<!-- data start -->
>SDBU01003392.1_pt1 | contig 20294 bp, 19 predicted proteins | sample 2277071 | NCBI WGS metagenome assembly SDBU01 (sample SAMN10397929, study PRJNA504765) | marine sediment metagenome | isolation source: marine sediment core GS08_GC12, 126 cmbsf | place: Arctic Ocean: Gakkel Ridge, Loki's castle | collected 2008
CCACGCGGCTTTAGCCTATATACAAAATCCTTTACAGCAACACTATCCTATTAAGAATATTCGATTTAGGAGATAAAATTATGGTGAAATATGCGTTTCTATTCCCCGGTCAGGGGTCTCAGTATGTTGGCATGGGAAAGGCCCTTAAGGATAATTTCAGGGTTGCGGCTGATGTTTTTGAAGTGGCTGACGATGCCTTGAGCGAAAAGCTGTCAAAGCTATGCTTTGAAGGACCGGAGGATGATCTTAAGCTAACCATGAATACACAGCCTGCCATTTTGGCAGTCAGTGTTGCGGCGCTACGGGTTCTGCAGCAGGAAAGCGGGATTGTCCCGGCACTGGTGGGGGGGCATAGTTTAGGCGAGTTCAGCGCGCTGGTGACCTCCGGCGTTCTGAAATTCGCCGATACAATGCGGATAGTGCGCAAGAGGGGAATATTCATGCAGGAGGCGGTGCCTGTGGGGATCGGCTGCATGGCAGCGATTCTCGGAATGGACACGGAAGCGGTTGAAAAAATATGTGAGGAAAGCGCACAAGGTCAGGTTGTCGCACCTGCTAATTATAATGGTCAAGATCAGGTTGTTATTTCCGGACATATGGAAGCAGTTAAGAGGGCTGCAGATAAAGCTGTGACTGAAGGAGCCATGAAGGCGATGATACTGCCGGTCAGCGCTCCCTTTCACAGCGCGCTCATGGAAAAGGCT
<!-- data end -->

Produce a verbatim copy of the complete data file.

>SDBU01003392.1_pt1 | contig 20294 bp, 19 predicted proteins | sample 2277071 | NCBI WGS metagenome assembly SDBU01 (sample SAMN10397929, study PRJNA504765) | marine sediment metagenome | isolation source: marine sediment core GS08_GC12, 126 cmbsf | place: Arctic Ocean: Gakkel Ridge, Loki's castle | collected 2008
CCACGCGGCTTTAGCCTATATACAAAATCCTTTACAGCAACACTATCCTATTAAGAATATTCGATTTAGGAGATAAAATTATGGTGAAATATGCGTTTCTATTCCCCGGTCAGGGGTCTCAGTATGTTGGCATGGGAAAGGCCCTTAAGGATAATTTCAGGGTTGCGGCTGATGTTTTTGAAGTGGCTGACGATGCCTTGAGCGAAAAGCTGTCAAAGCTATGCTTTGAAGGACCGGAGGATGATCTTAAGCTAACCATGAATACACAGCCTGCCATTTTGGCAGTCAGTGTTGCGGCGCTACGGGTTCTGCAGCAGGAAAGCGGGATTGTCCCGGCACTGGTGGGGGGGCATAGTTTAGGCGAGTTCAGCGCGCTGGTGACCTCCGGCGTTCTGAAATTCGCCGATACAATGCGGATAGTGCGCAAGAGGGGAATATTCATGCAGGAGGCGGTGCCTGTGGGGATCGGCTGCATGGCAGCGATTCTCGGAATGGACACGGAAGCGGTTGAAAAAATATGTGAGGAAAGCGCACAAGGTCAGGTTGTCGCACCTGCTAATTATAATGGTCAAGATCAGGTTGTTATTTCCGGACATATGGAAGCAGTTAAGAGGGCTGCAGATAAAGCTGTGACTGAAGGAGCCATGAAGGCGATGATACTGCCGGTCAGCGCTCCCTTTCACAGCGCGCTCATGGAAAAGGCT